The Targeted Absolute Return sector has come in for another kicking: it is subject to a regulatory review and is currently suffering its worst relative performance since the Financial Crisis. Is this criticism fair?
Although the theory of absolute return funds is fine, it has proved more difficult in practice. Monetary easing since the financial crisis has skewed investment returns and investors have sought safety at almost any price, whilst showing a casual disregard for fundamentals.
- Absolute return investment relies on financial markets behaving in a certain way; it cannot accommodate a shift in the environment
- Managers have had to predict the impact of an unprecedented monetary experiment on financial assets
- Generating alpha is difficult and many active fund managers haven’t participated in rising markets while still experiencing savage drawdowns
Absolute return funds, in essence, means investors go long in those assets that they believe will go up and short of those assets they believe will go down. This is not simply logical – it would seem to be sound investment practice; far sounder than, say, going over- or underweight a benchmark.
So why has it proved so difficult in practice? Markets have not been kind. Monetary easing since the financial crisis has skewed investment returns. Investors have shown some casual disregard for fundamentals and, in many cases, valuations, seeking out safety at almost any price.
This has been difficult for absolute return managers across the board. Managers have had to predict the impact of an unprecedented monetary experiment on financial assets. That said, perhaps this is part of the problem of absolute returns – it relies on financial markets acting in a certain way, and cannot accommodate a shift in the environment.
There is another explanation that it is a little more unflattering. It is that generating alpha is difficult and many active fund managers can’t do it. Some funds have delivered the worst of all possible worlds – they haven’t participated in rising markets, while still seeing savage drawdowns. Because these drawdowns can come at any time, investors’ disappointment is all the more acute.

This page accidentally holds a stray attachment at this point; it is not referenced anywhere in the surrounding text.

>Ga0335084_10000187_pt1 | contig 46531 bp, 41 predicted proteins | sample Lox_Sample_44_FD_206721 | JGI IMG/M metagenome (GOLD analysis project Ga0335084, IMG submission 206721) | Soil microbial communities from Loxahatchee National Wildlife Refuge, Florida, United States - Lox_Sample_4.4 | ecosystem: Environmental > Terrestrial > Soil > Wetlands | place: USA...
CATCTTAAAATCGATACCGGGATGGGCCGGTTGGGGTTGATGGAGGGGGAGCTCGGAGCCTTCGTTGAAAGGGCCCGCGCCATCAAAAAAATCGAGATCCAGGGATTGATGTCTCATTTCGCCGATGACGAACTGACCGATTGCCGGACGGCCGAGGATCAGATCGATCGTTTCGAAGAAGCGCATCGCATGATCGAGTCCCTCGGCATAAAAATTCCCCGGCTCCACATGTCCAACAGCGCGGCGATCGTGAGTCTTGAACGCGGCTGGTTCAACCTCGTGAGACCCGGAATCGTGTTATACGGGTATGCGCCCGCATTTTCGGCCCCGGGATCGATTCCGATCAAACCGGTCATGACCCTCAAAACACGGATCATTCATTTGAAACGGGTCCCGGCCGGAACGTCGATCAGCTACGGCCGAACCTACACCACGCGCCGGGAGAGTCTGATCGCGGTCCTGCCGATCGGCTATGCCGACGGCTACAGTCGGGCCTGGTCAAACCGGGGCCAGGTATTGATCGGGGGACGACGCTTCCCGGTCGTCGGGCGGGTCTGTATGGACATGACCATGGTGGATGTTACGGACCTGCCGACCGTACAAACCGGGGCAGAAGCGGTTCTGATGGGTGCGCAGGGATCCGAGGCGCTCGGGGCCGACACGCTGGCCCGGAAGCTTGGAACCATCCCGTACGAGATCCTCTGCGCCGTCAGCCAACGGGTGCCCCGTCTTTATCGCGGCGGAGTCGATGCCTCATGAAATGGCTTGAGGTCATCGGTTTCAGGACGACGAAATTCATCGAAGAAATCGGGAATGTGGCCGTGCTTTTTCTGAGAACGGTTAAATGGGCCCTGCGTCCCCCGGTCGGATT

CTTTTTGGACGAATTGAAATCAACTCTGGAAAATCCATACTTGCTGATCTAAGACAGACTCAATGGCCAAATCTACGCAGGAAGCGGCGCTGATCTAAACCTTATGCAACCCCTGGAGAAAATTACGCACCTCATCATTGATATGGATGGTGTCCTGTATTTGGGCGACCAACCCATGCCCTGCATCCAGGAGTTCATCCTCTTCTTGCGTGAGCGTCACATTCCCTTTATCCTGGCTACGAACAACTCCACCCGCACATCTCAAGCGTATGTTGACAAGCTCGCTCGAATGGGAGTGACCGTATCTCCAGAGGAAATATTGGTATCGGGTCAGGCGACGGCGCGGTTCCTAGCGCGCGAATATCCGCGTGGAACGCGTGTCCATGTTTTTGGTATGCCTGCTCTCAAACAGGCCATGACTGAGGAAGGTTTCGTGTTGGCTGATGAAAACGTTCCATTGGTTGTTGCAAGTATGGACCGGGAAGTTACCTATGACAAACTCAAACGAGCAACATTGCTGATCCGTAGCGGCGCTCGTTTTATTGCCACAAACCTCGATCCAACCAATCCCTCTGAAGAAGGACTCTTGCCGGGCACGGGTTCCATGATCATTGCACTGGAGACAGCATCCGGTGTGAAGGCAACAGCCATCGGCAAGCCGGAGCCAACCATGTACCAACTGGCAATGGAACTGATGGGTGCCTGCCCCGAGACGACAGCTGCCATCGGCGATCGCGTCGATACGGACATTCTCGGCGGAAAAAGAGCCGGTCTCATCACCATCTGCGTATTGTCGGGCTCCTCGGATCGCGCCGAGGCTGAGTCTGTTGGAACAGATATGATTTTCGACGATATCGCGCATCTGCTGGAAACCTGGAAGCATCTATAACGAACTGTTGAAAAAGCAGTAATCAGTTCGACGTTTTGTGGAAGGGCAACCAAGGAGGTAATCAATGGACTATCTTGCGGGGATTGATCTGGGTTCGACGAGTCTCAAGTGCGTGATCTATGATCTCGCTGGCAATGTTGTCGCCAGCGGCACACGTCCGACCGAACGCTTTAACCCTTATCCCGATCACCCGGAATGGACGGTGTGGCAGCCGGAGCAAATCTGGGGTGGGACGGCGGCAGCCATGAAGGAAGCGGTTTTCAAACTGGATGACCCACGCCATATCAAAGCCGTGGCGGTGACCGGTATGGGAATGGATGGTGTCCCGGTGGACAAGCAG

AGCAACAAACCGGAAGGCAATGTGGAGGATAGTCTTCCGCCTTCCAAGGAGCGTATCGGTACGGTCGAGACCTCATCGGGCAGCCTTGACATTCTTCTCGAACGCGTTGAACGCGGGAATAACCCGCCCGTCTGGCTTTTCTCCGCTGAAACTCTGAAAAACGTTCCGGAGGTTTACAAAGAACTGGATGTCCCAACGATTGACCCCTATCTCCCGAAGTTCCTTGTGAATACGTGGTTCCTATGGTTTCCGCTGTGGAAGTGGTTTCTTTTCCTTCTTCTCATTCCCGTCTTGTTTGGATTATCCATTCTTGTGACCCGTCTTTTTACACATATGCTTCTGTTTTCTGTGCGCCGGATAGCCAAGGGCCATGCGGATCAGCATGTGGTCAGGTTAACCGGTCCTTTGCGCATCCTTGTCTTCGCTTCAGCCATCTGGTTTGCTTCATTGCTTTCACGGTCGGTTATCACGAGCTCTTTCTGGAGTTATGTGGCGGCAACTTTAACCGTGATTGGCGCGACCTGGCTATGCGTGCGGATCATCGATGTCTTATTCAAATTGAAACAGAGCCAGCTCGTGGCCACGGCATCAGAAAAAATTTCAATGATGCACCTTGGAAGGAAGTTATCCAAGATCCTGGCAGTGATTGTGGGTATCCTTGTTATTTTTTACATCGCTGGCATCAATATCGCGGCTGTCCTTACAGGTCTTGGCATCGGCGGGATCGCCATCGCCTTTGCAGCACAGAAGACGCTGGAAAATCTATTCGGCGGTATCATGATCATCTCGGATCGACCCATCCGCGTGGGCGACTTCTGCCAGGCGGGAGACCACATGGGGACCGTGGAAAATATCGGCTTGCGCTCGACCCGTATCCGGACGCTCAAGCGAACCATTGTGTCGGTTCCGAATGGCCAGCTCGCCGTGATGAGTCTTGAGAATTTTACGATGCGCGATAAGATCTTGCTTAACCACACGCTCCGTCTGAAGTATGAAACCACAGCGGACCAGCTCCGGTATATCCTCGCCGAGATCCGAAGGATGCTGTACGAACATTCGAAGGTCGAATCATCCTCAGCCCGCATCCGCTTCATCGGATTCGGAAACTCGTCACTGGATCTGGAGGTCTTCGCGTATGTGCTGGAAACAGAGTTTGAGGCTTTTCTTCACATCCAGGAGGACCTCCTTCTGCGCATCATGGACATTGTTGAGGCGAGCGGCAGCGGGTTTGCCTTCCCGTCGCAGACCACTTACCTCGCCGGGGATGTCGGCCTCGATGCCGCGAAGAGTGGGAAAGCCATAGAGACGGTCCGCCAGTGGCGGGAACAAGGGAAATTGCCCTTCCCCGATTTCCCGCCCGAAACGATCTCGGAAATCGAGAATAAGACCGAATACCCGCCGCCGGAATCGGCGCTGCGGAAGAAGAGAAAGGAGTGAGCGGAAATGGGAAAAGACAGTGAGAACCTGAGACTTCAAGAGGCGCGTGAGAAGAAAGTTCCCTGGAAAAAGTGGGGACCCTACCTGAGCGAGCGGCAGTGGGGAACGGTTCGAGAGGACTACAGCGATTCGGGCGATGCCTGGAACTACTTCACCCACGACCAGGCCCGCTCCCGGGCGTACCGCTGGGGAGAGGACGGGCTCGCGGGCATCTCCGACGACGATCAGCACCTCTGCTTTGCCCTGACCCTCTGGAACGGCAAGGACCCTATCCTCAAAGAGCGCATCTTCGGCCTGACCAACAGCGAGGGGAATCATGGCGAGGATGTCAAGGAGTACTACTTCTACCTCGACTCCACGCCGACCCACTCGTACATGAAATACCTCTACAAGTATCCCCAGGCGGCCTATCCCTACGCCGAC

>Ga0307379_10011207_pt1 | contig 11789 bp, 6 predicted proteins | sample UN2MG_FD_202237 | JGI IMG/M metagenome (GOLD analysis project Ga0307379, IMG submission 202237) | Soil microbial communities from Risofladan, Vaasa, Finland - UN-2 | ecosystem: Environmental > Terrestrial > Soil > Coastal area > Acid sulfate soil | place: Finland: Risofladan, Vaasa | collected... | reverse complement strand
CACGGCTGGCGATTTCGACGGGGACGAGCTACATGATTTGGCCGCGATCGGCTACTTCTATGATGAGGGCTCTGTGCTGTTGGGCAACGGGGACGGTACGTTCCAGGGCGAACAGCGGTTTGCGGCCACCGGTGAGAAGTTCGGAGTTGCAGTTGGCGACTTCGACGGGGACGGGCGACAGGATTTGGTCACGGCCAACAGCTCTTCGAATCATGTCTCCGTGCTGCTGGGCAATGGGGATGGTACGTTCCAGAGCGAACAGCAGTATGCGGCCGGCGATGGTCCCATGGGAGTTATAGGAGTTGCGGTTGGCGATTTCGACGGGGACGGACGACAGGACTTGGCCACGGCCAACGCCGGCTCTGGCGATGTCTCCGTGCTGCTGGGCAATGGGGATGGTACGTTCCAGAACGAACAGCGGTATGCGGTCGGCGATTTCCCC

There is also a problem of description. Absolute return sounds, well, like you’re going to deliver an absolute return. Most caveat this by saying they will achieve positive returns over three-year rolling periods, but this gives no indication of the type of losses an investor might experience along the way.
Equally, low volatility is highly prized, but there is an argument to say that this doesn’t mean a lot in terms of long-term real returns. Volatility is an inadequate measure and is not how most investors perceive risk. Permanent loss of capital is a far greater fear for most investors.
I suspect one other problem is that a particular large fund that shall remain nameless has become something of a proxy for the reputation of the sector as a whole. If it suffers, investors fret about the wider concept of absolute return. Investors might do well to reflect on some of the success stories: Henderson, Schroders, Threadneedle and Baring all have funds in the sector that have steadily delivered returns with low volatility and low drawdown. Let’s not forget about those as the sector comes under scrutiny.